THEY supplied large quantities of cocaine, ice and MDMA, directed a Newcastle-based criminal group that mailed drugs to Queensland, forced a man into becoming a drug mule, texted in code and made thousands of dollars.
But former Newcastle boxer Kirk Lawton, 45, and fellow high-ranking syndicate member Taha Eldarwich will be out of jail in less than three years after the pair were sentenced in Newcastle District Court on Wednesday.
Lawton, who last month told Judge Roy Ellis he started supplying drugs to help clear son Beau Lawton’s $50,000 drug debt, was jailed for a maximum of seven years and three months, with a non-parole period of four years and six months.
Eldarwich – who sourced the drugs and then transported them from Sydney to Newcastle where they were distributed by Kirk Lawton and Newcastle rugby union player Dylan Heins – was jailed for a maximum of seven years and nine months, with a non-parole period of five years.
Both men have been in custody since Strike Force Rupas detectives smashed the drug operation in July, 2015, meaning their sentences were backdated more than two years. The sentences mean Lawton will be eligible for parole in January, 2020, while Eldarwich will be able to be released in July, 2020.
Both men had pleaded guilty to six counts, including two counts of supplying a commercial quantity of MDMA, a total of more than 600 grams or 2000 ecstasy tablets as well as supplying an indictable quantity of cocaine, supplying an indictable quantity of methylamphetamine and knowingly participate in a criminal group.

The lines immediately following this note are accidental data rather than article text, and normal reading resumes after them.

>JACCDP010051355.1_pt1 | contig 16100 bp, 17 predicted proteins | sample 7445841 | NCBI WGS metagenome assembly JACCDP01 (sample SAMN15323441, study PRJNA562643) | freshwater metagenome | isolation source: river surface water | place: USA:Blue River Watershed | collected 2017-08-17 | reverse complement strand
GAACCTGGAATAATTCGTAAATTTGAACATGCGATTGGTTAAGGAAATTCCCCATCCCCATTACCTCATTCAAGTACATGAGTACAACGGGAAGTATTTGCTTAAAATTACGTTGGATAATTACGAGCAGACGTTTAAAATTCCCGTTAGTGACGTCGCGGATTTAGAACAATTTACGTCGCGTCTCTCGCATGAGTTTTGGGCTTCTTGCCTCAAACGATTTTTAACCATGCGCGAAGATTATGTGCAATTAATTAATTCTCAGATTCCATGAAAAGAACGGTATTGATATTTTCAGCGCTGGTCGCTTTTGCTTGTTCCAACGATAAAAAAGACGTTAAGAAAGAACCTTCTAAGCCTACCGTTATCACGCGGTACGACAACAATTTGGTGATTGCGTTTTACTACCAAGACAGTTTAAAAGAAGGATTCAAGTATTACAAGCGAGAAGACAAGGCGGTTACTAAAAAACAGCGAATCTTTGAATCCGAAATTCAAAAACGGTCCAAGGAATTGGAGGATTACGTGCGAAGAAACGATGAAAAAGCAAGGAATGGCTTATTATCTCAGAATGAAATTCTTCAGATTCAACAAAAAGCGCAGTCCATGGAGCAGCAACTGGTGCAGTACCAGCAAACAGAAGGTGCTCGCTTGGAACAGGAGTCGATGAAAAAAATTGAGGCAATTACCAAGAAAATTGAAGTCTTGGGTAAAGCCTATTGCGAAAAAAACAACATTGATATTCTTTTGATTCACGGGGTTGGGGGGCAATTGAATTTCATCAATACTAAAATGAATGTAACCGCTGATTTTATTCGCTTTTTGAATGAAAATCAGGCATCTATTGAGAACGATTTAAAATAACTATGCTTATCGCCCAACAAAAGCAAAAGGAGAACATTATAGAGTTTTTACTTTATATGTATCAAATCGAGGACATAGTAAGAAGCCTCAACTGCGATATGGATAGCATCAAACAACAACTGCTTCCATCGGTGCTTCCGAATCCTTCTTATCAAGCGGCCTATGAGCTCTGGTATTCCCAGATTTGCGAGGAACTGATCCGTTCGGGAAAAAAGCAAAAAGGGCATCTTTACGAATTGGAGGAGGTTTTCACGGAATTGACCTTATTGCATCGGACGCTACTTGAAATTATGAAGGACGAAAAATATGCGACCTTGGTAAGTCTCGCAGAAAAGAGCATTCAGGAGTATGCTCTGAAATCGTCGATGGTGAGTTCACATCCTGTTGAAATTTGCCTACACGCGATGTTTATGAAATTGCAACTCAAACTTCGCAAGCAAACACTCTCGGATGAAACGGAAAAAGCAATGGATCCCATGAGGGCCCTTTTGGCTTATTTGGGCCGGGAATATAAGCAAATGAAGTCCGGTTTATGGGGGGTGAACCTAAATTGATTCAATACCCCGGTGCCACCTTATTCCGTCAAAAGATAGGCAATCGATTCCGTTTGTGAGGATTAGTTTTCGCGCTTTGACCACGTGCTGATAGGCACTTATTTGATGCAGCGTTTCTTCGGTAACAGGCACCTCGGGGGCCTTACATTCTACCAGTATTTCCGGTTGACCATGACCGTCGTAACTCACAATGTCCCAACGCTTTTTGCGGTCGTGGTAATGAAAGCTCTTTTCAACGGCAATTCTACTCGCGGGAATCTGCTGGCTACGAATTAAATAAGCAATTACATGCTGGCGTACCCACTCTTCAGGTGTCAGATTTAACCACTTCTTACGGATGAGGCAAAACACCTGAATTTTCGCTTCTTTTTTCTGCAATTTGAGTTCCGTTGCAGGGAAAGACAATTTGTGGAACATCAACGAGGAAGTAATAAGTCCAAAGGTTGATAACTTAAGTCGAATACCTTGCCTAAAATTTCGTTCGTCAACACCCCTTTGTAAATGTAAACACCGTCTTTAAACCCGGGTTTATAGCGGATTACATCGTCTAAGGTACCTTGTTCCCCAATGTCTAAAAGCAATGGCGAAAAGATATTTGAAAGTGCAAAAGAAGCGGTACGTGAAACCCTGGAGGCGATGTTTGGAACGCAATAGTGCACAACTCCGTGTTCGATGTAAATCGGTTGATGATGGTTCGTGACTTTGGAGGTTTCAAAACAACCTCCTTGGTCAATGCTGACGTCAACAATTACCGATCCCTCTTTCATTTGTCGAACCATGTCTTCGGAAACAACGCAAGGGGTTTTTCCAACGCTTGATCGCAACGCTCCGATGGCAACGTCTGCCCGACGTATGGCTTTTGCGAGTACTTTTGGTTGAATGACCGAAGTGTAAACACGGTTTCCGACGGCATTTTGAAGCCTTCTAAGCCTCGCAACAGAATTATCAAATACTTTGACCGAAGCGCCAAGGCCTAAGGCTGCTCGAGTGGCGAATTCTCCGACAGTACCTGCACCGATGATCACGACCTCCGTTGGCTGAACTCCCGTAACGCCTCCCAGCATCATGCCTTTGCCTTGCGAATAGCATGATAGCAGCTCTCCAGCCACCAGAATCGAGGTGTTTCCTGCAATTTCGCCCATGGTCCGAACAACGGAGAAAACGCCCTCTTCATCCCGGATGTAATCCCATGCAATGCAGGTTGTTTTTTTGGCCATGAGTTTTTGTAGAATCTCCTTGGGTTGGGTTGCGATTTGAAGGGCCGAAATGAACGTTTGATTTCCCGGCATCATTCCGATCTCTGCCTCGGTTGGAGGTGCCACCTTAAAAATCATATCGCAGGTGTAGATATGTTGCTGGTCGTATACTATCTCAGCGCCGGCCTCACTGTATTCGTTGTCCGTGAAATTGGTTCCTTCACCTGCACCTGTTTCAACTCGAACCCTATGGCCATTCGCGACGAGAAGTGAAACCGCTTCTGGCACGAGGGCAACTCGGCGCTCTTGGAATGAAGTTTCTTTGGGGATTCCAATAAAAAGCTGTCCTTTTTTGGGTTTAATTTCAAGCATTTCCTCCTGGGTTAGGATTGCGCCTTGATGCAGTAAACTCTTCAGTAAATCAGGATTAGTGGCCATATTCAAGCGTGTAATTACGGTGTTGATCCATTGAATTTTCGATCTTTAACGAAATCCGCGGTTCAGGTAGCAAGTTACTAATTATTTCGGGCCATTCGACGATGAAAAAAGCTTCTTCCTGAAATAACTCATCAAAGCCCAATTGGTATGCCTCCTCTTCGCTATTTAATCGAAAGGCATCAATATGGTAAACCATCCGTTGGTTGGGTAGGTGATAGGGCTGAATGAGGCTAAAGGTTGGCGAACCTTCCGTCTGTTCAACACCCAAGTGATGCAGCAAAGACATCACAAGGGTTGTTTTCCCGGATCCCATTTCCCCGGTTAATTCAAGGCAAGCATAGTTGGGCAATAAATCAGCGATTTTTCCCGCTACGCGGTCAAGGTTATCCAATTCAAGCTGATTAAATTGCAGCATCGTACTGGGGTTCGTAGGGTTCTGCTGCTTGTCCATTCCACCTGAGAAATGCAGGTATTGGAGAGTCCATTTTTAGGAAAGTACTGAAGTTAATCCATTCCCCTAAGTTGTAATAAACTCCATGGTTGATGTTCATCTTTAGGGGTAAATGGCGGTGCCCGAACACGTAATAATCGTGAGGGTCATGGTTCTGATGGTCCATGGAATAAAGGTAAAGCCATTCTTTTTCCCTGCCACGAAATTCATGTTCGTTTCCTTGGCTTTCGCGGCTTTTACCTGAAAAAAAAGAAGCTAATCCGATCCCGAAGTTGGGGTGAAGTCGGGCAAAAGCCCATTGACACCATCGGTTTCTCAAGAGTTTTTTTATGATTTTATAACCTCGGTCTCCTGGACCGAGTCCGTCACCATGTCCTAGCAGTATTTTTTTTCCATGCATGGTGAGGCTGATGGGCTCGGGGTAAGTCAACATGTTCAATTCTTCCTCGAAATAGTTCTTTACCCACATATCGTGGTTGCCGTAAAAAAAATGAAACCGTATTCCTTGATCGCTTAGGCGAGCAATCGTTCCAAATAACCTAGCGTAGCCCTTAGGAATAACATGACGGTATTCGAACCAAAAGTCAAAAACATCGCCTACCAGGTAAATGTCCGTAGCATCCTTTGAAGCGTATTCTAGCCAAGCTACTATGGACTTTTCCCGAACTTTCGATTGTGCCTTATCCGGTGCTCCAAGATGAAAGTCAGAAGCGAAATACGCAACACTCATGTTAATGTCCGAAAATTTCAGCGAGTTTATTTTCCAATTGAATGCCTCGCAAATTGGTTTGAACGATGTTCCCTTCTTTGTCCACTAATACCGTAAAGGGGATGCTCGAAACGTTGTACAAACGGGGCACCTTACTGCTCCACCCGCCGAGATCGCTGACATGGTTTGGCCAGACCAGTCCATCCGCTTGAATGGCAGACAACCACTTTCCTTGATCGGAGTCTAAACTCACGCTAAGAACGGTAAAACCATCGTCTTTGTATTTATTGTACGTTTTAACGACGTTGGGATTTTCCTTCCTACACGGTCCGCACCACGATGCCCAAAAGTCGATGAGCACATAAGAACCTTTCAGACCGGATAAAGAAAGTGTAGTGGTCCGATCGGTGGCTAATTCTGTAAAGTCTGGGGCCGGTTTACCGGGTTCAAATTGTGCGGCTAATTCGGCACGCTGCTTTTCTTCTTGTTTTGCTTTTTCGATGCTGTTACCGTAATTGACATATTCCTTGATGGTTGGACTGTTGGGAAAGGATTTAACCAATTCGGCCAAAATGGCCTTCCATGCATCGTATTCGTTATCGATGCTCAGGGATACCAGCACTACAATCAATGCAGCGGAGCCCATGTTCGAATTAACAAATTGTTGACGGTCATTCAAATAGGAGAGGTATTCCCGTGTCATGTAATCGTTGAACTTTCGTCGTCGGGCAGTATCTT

The charge of supplying a commercial quantity of prohibited drugs carries a maximum of 20 years in jail.
“The criminality involved here is of a serious type,” Judge Roy Ellis said.
“A number of people were recruited to work beneath them, the supply extended interstate and threats were made to at least one of the drug mules.”
Judge Ellis accepted that Beau Lawton’s drug debt may have been a factor in Kirk Lawton starting to supply himself, but said it wasn’t the only factor.
Heins was jailed for a maximum of two years and nine months, with a non-parole period of 18 months in Newcastle District Court last week after he pleaded guilty to supplying an indictable quantity of cocaine – 83.8 grams with a potential street value of $50,000 – and knowingly participate in a criminal group.
Two members of another major Hunter drug distribution network brought down by Strike Force Rupas – Kirk Lawton’s son, Beau Lawton, and Paul Colvin – will be sentenced on Friday.